Story location: http://archive.pressthink.org/2004/11/06/ntc_cont.html
PressThink is thinking of expanding the masthead and taking on a contributor— one person to help me do this blog. Contributions once or twice a week, more when I am traveling or otherwise unable to write. I need someone familiar with the blog, able to diagnose and write vividly about press behavior, press thinking, press pyschology, as well as the tensions between mainstream journalism and the Web. Also someone able to research the Web, pile up the links, perhaps solicit guest writers, monitor comments, and generally add to the life of the site as it gains traffic and draws attention.
Odds are the right person is a journalist or former journalist, or has a background in media studies. But who knows? It could be someone young. Or retired. It would help broaden PressThink’s sensibility to have someone female. It could be an inspired amateur with no background at all who’s smart and informed and great with the Web. And it could be that my search turns up no one quite right, so I drop the idea.
The exact nature of the contributor’s contributions will depend, of course, on the contributor’s strengths and interests; but for one model see Terry Teachout’s About Last Night, elegantly written and designed. It features a regular guest commentator, Our Girl in Chicago.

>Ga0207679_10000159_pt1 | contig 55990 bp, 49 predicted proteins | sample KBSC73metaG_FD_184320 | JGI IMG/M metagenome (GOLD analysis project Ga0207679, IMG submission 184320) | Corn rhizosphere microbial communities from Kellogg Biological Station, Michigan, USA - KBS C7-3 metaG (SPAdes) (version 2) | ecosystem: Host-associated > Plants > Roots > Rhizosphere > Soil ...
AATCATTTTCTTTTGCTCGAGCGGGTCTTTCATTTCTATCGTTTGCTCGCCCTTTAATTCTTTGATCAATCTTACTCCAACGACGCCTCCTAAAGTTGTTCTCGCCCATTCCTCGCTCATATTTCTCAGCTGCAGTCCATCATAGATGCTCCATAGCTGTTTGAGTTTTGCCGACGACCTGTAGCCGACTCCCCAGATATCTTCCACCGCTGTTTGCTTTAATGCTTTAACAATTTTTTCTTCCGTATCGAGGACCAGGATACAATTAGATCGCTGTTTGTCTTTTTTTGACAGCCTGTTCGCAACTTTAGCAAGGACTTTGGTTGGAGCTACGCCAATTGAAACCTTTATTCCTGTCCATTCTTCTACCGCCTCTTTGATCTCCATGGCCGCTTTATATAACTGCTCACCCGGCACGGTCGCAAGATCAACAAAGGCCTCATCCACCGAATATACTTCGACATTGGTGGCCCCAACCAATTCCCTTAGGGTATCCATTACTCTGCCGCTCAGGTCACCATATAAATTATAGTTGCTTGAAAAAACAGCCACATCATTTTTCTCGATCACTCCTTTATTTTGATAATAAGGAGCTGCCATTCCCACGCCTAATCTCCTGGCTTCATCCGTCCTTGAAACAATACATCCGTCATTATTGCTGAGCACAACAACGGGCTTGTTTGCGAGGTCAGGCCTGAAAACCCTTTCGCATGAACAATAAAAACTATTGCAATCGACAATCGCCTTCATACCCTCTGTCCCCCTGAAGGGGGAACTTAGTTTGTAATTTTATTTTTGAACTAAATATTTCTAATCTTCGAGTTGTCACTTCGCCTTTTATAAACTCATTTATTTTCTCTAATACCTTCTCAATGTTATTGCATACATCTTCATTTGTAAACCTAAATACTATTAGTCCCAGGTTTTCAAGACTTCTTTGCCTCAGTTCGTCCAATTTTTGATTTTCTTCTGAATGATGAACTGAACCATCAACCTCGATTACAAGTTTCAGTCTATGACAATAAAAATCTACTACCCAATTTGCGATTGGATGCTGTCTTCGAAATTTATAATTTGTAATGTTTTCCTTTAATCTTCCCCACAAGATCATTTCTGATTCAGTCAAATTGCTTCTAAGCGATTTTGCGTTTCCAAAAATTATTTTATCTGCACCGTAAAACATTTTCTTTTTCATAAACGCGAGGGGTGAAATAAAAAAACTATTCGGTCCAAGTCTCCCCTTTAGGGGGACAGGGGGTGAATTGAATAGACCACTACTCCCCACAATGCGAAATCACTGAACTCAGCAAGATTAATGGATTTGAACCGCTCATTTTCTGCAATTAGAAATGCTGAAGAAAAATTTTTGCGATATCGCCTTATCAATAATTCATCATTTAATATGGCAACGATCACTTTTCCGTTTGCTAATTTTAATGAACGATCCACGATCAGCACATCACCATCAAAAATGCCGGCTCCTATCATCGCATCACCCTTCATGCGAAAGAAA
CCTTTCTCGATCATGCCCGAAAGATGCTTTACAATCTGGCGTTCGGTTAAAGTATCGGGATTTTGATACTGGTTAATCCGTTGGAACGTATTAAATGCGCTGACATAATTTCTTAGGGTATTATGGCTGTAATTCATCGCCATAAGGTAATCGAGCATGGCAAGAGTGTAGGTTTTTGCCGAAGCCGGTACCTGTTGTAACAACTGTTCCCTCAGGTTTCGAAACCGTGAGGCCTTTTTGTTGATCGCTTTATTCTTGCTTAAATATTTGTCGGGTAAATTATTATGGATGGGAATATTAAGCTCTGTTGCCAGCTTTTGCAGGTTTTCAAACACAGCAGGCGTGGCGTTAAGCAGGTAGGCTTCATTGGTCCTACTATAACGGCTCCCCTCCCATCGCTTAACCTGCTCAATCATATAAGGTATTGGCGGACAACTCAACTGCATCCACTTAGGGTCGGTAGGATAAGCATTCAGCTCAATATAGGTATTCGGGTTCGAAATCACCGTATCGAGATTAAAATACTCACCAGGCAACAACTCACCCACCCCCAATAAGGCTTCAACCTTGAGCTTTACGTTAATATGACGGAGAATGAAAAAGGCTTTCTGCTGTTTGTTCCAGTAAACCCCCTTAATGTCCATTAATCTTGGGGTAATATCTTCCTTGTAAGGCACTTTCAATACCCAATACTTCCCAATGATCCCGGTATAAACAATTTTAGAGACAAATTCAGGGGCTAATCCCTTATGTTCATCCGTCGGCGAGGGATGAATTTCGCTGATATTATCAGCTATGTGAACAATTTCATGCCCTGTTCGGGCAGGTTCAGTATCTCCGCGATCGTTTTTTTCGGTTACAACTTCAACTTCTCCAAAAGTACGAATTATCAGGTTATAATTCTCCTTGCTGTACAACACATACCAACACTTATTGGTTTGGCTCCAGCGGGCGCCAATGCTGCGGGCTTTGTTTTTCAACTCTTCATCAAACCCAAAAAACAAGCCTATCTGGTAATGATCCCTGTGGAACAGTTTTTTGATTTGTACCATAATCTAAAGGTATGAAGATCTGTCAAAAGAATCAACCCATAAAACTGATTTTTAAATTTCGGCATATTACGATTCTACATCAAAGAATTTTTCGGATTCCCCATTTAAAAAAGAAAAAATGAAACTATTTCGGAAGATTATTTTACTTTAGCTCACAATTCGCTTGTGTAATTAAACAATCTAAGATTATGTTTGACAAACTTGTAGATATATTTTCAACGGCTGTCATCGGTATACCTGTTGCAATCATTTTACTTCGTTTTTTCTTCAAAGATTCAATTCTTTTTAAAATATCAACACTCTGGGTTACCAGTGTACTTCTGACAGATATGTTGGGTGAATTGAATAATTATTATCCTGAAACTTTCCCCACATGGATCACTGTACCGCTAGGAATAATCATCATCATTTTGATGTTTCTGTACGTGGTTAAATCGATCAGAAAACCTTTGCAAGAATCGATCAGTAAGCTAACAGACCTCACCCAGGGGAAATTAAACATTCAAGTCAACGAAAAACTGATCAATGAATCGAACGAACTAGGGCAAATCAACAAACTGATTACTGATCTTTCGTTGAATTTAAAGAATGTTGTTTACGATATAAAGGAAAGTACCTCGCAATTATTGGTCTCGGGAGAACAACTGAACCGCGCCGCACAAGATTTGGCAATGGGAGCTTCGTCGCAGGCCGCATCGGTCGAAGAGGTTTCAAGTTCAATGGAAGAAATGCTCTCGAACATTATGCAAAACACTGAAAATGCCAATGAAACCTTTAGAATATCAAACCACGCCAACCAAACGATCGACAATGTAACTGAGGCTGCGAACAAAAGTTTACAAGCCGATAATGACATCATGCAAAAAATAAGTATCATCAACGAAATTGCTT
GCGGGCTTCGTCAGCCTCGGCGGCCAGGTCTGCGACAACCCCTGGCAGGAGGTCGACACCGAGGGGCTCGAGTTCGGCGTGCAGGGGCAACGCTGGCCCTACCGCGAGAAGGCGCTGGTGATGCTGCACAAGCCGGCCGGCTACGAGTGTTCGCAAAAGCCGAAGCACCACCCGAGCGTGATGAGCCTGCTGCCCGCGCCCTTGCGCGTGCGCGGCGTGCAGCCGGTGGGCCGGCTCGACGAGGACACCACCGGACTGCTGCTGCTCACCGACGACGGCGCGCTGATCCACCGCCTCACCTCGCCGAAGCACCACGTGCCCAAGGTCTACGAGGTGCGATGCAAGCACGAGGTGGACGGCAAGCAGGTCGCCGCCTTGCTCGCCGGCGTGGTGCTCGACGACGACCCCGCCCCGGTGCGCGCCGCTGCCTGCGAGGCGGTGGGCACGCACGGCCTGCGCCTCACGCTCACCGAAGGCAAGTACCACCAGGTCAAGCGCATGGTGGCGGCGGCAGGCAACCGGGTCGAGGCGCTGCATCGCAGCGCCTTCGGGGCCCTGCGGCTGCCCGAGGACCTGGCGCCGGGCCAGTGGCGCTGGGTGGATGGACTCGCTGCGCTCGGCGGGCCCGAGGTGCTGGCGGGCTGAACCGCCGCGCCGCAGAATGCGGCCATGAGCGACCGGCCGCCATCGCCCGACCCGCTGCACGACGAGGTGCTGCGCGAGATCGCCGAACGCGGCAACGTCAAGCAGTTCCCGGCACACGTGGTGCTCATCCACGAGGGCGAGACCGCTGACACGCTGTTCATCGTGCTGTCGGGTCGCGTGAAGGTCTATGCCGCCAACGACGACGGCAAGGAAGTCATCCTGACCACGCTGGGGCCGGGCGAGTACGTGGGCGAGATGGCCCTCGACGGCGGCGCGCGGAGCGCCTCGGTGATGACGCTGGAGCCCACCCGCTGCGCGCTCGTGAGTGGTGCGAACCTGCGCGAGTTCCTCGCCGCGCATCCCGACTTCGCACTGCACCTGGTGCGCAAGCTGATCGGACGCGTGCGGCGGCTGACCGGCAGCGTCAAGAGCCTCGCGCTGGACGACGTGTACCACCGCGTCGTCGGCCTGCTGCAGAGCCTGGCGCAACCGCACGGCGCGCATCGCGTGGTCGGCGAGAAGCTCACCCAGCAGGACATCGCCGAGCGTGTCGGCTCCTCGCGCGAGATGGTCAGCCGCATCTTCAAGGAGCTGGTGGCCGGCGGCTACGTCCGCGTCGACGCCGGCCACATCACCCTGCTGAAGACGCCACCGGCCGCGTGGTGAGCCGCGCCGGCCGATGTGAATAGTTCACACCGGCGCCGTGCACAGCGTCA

This is not a job. I can’t pay (well, maybe a small amount that would be symbolic only). But I can get the right person many thousands of readers—including working journalists—some blog visibility, your name in Google, a chance to have voice in debates about the future of the press, and to plunge into Web publishing, build a brand. You would need about 10-15 free hours a week to do this well.
Also, I am looking also for a donor—foundation or individual—who might be persuaded to make a (tax-deductible) gift to NYU for purposes of sustaining and improving PressThink. The most immediate need is to pay a second contributor; beyond that I have other ideas for an expanded service that take investment. I also need a re-design.
Finally, I renew my call to professional journalists who have something to say to their colleagues in the mainstream press about the predicament of the press in the wake of the 2004 election, and in light of bigger developments all around us.
I would like to continue the examination of old think in the press, begun by ex-New York Timesman Doug McGill (The Fading Mystique of an Objective Press) and Sacramento Bee columnist Daniel Weintraub (No Longer Do the Newsies Decide.) Background to those pieces was my post: Too Much Reality.
If you have an interest in any of these three items—second author, donor, gues writer—just e-mail me and we’ll take it from there. Thanks.